TREASURIES-Bonds fall before payrolls; TIPS outperform

Thu Dec 2, 2010 5:07pm EST

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* Benchmark yields hover at 3 pct in advance of jobs data

* TIPS breakevens widest since May on improved outlook

* Trading choppy on wavering perception on Europe

* Treasury to sell $66 bln in coupon supply next week (Updates market action, adds new quotes, changes byline)

By Richard Leong

NEW YORK, Dec 2 (Reuters) - U.S. Treasury debt prices fell on Thursday with benchmark yields hovering at 3 percent for a second day as traders braced for another solid jobs report on Friday.

An improving U.S. economic outlook siphoned money into stocks and risky assets from bonds for a second straight day. Some traders also hedged against the case that payrolls could have increased in November by more than the median forecast of 140,000 among economists recently polled by Reuters.

"The market is recalibrating itself for a higher level of growth," said Mark Pawlak, market strategist at Keefe, Bruyette & Woods in New York.

Anticipation of stronger economic growth, together with higher oil prices, resulted in Treasury Inflation-Protected Securities' better performance versus their nominal or regular counterparts. The yield gap between 10-year TIPS and 10-year nominals -- a gauge of long-term inflation expectations -- grew to 2.21 percent, the widest since mid-May.

This rethinking of the economy was mitigated by wavering confidence in Europe's response to its fiscal predicament. It helped avert a sell-off like one on Wednesday when the 10-year yield posted its second largest one-day spike so far in 2010.

Bond prices briefly turned positive after comments from European Central Bank President Jean-Claude Trichet disappointed those traders who bet the ECB would buy government debt, like the U.S. Federal Reserve, in a bid to stabilize the region. The view of a reserved ECB was offset by talk of it buying Portuguese and Irish debt in the open market. See [ID:nLDE6B10I4]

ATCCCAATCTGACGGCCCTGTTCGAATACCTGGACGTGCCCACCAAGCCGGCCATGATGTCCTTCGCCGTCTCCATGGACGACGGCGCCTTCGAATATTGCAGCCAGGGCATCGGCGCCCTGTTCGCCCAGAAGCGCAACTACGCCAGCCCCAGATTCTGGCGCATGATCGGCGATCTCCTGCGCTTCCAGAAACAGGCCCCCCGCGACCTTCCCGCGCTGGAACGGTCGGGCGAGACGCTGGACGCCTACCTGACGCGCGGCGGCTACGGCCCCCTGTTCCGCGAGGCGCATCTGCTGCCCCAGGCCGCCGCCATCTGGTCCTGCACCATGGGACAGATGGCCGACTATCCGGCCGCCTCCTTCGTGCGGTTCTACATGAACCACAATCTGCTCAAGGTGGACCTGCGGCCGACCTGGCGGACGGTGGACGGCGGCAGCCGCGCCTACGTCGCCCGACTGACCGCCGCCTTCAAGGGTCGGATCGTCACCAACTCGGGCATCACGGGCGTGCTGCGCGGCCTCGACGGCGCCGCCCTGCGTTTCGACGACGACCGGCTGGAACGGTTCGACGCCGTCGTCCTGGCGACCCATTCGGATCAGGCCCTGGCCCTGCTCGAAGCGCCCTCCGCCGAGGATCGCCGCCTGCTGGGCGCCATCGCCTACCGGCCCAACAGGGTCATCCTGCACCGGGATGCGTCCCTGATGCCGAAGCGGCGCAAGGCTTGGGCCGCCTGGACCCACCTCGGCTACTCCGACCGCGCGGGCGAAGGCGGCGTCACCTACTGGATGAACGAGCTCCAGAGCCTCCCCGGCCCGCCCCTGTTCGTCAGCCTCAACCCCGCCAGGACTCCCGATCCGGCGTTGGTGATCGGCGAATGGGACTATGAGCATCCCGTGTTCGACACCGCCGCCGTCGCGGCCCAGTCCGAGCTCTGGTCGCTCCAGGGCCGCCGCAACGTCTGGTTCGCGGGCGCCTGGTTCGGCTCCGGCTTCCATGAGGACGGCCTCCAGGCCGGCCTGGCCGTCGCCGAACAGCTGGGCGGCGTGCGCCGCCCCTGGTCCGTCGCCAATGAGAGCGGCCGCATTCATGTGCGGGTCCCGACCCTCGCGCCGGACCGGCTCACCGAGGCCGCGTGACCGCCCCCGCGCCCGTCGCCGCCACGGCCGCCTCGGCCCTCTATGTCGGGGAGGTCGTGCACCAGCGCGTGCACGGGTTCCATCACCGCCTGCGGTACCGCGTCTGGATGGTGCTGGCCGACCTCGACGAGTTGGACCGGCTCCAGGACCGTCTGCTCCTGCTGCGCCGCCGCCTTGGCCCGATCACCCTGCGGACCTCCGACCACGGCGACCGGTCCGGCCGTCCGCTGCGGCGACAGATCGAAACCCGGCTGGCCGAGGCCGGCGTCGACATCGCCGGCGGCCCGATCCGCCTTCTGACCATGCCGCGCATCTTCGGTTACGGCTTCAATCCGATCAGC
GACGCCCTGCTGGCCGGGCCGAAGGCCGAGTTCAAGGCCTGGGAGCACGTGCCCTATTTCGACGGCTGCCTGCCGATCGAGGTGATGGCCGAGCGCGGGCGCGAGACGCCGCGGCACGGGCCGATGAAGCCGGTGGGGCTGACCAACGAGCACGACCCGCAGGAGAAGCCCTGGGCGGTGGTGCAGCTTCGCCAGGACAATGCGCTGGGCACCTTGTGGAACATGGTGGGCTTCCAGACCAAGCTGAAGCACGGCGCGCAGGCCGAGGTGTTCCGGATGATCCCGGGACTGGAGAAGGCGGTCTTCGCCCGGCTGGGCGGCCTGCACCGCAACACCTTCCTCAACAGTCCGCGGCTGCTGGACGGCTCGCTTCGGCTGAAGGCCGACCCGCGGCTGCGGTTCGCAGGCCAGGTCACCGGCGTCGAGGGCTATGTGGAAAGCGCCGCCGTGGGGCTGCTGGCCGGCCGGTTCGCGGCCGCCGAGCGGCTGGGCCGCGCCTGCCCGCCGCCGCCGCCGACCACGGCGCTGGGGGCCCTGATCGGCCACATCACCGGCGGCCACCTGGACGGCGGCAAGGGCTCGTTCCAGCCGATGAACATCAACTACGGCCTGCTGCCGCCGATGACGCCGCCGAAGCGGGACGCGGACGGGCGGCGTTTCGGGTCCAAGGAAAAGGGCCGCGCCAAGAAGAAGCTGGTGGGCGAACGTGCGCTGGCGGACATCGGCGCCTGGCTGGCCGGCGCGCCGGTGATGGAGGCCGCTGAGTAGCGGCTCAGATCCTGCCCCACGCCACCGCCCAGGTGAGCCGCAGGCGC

"People want them (ECB policy-makers) to act like the Fed, but they are not. It is disappointing in a sense, but it is not surprising," said Keefe Bruyette's Pawlak.

Benchmark 10-year note prices US10YT=RR fell 9/32 in late trading for a yield of 3.00 percent after touching 3.03 percent, its highest since late July. Analysts see the 10-year yield will probe technical support at 3.05 percent, then 3.10 percent if it rises further.

Separately, the U.S. Treasury Department said it will sell a combined $66 billion in three-year, 10-year and 30-year debt next week. For more, see [ID:nWAL2NE6U2]

QE2, INFLATION

The fate of the Fed's $600 billion bond purchase program, dubbed QE2, remains a point of debate among investors and even policy-makers. Critics of QE2 said more bond purchases could lead to a surge in inflation and damage the dollar.

A pair of Fed officials said on Thursday the second bout of quantitative easing that began in November is subject to regular review and the central bank may have not to buy all $600 billion. [ID:nN02241796]

St. Louis Fed President James Bullard, who is a voting member of the Federal Open Market Committee this year, said he had not supported setting the $600 billion figure in advance.

"That spooked some people in the market," said Suvrat Prakash, interest rate strategist at BNP Paribas in New York. "It raises concerns it won't go through with the program."

Traders had bet on Fed's commitment to buy this total amount of Treasuries through mid-2011. On Thursday, it purchased $8.3 billion in government debt due in Feb. 2018 to Aug. 2010. For more, see [ID:nN20EDTABL]

Some investors said QE2 is helping the economy even though bond yields have been rising since it started in mid-November.

"This round of quantitative easing will help support growth over the next couple of quarters," said Ray Humphrey, senior portfolio manager at Hartford Investment Management Co. in Hartford, Connecticut.

Humphrey, who helps manage the Hartford Inflation Plus Fund (HIPAX.O), recommends investors to consider moving money into TIPS. "There is inflation coming," he said. (Additional reporting Karen Brettell; Editing by Andrew Hay)

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